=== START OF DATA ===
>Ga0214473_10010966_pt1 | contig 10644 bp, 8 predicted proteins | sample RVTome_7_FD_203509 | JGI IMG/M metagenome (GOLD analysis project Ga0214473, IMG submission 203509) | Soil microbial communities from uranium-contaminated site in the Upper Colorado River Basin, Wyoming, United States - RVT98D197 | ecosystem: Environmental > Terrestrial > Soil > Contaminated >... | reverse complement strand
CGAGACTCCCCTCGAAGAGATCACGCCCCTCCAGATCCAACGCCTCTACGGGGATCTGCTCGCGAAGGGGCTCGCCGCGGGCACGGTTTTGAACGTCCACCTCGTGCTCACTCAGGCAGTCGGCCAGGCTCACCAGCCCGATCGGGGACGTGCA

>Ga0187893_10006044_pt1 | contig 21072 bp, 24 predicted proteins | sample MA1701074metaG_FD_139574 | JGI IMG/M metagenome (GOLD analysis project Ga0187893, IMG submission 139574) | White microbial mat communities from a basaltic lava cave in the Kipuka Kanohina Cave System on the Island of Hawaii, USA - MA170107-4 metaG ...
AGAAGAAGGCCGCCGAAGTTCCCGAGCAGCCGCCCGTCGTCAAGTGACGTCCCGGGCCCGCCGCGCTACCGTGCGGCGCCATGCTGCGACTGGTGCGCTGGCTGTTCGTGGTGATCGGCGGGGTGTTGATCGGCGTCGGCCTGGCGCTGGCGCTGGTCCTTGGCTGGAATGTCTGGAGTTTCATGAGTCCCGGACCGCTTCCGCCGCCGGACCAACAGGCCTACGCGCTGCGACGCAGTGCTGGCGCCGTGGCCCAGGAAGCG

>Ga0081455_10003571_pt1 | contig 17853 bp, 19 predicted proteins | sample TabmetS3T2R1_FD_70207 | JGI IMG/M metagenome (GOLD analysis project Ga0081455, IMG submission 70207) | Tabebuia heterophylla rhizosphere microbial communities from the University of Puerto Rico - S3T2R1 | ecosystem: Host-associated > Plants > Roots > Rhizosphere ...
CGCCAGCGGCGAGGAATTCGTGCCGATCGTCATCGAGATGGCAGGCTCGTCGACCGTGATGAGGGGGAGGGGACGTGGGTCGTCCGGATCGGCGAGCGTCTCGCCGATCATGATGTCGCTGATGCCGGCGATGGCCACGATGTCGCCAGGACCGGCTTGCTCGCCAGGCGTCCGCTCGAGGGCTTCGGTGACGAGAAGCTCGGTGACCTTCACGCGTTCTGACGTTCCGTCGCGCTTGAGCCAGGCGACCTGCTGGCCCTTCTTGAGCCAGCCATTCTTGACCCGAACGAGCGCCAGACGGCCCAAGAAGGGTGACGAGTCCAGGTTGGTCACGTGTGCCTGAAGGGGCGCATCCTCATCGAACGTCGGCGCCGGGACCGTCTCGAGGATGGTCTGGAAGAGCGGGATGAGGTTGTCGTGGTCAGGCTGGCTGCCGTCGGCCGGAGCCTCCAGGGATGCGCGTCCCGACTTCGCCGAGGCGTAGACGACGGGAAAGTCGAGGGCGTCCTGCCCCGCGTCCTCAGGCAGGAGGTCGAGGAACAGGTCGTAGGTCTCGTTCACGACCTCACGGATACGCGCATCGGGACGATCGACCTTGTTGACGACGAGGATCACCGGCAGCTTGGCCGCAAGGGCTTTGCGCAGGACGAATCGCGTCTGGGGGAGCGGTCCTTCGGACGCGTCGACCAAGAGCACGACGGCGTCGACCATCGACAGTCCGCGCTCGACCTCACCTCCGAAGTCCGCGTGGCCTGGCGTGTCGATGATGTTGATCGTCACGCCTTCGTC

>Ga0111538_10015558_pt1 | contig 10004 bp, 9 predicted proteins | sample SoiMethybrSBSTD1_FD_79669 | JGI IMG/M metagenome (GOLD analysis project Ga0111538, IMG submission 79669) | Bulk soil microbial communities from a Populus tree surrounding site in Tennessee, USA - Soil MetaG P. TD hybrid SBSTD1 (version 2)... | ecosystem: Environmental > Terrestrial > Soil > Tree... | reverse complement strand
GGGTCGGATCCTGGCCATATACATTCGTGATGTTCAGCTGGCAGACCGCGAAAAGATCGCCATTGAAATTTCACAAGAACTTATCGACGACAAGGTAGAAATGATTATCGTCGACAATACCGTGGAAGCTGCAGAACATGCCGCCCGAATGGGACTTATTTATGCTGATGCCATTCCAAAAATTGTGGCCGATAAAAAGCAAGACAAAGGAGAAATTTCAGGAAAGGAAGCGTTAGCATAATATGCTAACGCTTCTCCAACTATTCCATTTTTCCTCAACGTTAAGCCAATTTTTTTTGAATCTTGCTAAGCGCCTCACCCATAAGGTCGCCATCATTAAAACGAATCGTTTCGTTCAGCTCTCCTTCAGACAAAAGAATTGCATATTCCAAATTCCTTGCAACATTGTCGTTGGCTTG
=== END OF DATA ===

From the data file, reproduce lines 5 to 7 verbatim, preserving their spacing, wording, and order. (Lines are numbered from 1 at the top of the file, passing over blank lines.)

>Ga0081455_10003571_pt1 | contig 17853 bp, 19 predicted proteins | sample TabmetS3T2R1_FD_70207 | JGI IMG/M metagenome (GOLD analysis project Ga0081455, IMG submission 70207) | Tabebuia heterophylla rhizosphere microbial communities from the University of Puerto Rico - S3T2R1 | ecosystem: Host-associated > Plants > Roots > Rhizosphere ...
CGCCAGCGGCGAGGAATTCGTGCCGATCGTCATCGAGATGGCAGGCTCGTCGACCGTGATGAGGGGGAGGGGACGTGGGTCGTCCGGATCGGCGAGCGTCTCGCCGATCATGATGTCGCTGATGCCGGCGATGGCCACGATGTCGCCAGGACCGGCTTGCTCGCCAGGCGTCCGCTCGAGGGCTTCGGTGACGAGAAGCTCGGTGACCTTCACGCGTTCTGACGTTCCGTCGCGCTTGAGCCAGGCGACCTGCTGGCCCTTCTTGAGCCAGCCATTCTTGACCCGAACGAGCGCCAGACGGCCCAAGAAGGGTGACGAGTCCAGGTTGGTCACGTGTGCCTGAAGGGGCGCATCCTCATCGAACGTCGGCGCCGGGACCGTCTCGAGGATGGTCTGGAAGAGCGGGATGAGGTTGTCGTGGTCAGGCTGGCTGCCGTCGGCCGGAGCCTCCAGGGATGCGCGTCCCGACTTCGCCGAGGCGTAGACGACGGGAAAGTCGAGGGCGTCCTGCCCCGCGTCCTCAGGCAGGAGGTCGAGGAACAGGTCGTAGGTCTCGTTCACGACCTCACGGATACGCGCATCGGGACGATCGACCTTGTTGACGACGAGGATCACCGGCAGCTTGGCCGCAAGGGCTTTGCGCAGGACGAATCGCGTCTGGGGGAGCGGTCCTTCGGACGCGTCGACCAAGAGCACGACGGCGTCGACCATCGACAGTCCGCGCTCGACCTCACCTCCGAAGTCCGCGTGGCCTGGCGTGTCGATGATGTTGATCGTCACGCCTTCGTC

>Ga0111538_10015558_pt1 | contig 10004 bp, 9 predicted proteins | sample SoiMethybrSBSTD1_FD_79669 | JGI IMG/M metagenome (GOLD analysis project Ga0111538, IMG submission 79669) | Bulk soil microbial communities from a Populus tree surrounding site in Tennessee, USA - Soil MetaG P. TD hybrid SBSTD1 (version 2)... | ecosystem: Environmental > Terrestrial > Soil > Tree... | reverse complement strand